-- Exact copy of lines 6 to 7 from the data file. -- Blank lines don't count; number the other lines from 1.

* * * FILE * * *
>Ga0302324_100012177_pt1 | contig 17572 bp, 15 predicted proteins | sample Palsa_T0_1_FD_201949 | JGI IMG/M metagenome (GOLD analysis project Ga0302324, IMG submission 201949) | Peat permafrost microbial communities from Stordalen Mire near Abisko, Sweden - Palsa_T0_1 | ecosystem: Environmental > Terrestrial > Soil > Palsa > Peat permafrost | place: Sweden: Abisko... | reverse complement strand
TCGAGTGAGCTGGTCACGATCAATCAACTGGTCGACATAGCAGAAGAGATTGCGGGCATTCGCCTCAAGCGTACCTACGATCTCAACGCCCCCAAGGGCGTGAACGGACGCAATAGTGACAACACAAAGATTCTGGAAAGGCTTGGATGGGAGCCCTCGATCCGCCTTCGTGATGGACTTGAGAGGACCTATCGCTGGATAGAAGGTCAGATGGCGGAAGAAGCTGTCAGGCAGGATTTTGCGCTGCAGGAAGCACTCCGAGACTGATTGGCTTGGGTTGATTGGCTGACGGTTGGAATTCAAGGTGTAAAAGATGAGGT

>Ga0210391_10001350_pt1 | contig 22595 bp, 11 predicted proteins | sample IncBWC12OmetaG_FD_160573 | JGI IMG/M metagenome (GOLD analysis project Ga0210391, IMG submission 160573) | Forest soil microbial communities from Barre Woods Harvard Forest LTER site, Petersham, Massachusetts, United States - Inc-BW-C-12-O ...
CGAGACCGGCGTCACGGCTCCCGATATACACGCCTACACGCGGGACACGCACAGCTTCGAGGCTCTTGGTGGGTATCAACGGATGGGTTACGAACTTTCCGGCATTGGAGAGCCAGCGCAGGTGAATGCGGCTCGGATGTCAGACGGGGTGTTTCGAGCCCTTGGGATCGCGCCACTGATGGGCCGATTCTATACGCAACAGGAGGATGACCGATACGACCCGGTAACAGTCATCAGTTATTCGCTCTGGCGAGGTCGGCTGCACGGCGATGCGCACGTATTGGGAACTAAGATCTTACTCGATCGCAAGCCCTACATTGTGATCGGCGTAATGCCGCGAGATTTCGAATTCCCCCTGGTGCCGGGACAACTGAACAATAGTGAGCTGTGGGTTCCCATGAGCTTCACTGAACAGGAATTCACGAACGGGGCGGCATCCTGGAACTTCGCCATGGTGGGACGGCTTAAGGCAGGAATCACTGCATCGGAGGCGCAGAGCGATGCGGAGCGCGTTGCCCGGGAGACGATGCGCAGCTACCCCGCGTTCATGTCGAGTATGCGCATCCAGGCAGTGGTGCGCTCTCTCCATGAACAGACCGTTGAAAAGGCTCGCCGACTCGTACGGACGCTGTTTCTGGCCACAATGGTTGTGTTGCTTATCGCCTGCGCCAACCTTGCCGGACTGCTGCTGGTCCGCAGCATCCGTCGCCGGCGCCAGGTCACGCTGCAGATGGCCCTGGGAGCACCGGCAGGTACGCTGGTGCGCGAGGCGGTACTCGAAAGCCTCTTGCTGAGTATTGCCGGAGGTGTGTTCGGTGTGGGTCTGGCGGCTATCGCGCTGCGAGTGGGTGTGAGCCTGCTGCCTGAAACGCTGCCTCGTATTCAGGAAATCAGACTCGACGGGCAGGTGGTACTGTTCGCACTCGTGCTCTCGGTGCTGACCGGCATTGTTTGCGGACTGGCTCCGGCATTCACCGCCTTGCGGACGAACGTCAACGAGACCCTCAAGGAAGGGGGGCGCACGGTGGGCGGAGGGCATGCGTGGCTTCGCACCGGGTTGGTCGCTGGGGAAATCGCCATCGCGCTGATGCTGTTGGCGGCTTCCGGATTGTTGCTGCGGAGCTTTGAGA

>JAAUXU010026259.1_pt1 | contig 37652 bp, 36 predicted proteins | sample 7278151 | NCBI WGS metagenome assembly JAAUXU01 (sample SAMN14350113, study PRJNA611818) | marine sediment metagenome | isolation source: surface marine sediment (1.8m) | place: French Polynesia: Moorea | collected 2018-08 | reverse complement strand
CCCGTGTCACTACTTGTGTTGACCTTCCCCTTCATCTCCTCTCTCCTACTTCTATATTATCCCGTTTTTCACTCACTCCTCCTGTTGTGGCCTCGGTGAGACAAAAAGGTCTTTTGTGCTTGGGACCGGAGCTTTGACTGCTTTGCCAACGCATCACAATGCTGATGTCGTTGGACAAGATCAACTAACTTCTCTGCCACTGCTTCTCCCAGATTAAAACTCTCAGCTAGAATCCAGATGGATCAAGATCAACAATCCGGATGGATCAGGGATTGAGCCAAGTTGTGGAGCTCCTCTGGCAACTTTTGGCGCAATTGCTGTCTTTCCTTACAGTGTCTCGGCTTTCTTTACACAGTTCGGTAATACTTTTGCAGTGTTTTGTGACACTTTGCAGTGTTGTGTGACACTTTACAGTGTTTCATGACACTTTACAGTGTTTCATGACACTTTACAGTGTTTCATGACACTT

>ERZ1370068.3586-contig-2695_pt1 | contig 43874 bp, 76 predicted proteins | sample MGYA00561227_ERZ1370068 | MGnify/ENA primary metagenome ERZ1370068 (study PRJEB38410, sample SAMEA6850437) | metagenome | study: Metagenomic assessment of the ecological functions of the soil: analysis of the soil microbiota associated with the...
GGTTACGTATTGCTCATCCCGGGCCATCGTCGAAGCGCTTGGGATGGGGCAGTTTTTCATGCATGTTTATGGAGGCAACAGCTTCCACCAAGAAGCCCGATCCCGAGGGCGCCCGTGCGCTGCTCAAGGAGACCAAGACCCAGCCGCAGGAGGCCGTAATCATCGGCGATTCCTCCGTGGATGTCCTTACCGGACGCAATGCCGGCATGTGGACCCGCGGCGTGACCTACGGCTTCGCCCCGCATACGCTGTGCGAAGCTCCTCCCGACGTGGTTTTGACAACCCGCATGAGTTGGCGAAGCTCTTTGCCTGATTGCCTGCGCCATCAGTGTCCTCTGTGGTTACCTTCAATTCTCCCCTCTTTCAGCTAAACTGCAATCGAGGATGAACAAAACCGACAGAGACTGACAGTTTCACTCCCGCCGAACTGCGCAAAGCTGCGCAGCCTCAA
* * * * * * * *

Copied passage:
CCCGTGTCACTACTTGTGTTGACCTTCCCCTTCATCTCCTCTCTCCTACTTCTATATTATCCCGTTTTTCACTCACTCCTCCTGTTGTGGCCTCGGTGAGACAAAAAGGTCTTTTGTGCTTGGGACCGGAGCTTTGACTGCTTTGCCAACGCATCACAATGCTGATGTCGTTGGACAAGATCAACTAACTTCTCTGCCACTGCTTCTCCCAGATTAAAACTCTCAGCTAGAATCCAGATGGATCAAGATCAACAATCCGGATGGATCAGGGATTGAGCCAAGTTGTGGAGCTCCTCTGGCAACTTTTGGCGCAATTGCTGTCTTTCCTTACAGTGTCTCGGCTTTCTTTACACAGTTCGGTAATACTTTTGCAGTGTTTTGTGACACTTTGCAGTGTTGTGTGACACTTTACAGTGTTTCATGACACTTTACAGTGTTTCATGACACTTTACAGTGTTTCATGACACTT

>ERZ1370068.3586-contig-2695_pt1 | contig 43874 bp, 76 predicted proteins | sample MGYA00561227_ERZ1370068 | MGnify/ENA primary metagenome ERZ1370068 (study PRJEB38410, sample SAMEA6850437) | metagenome | study: Metagenomic assessment of the ecological functions of the soil: analysis of the soil microbiota associated with the...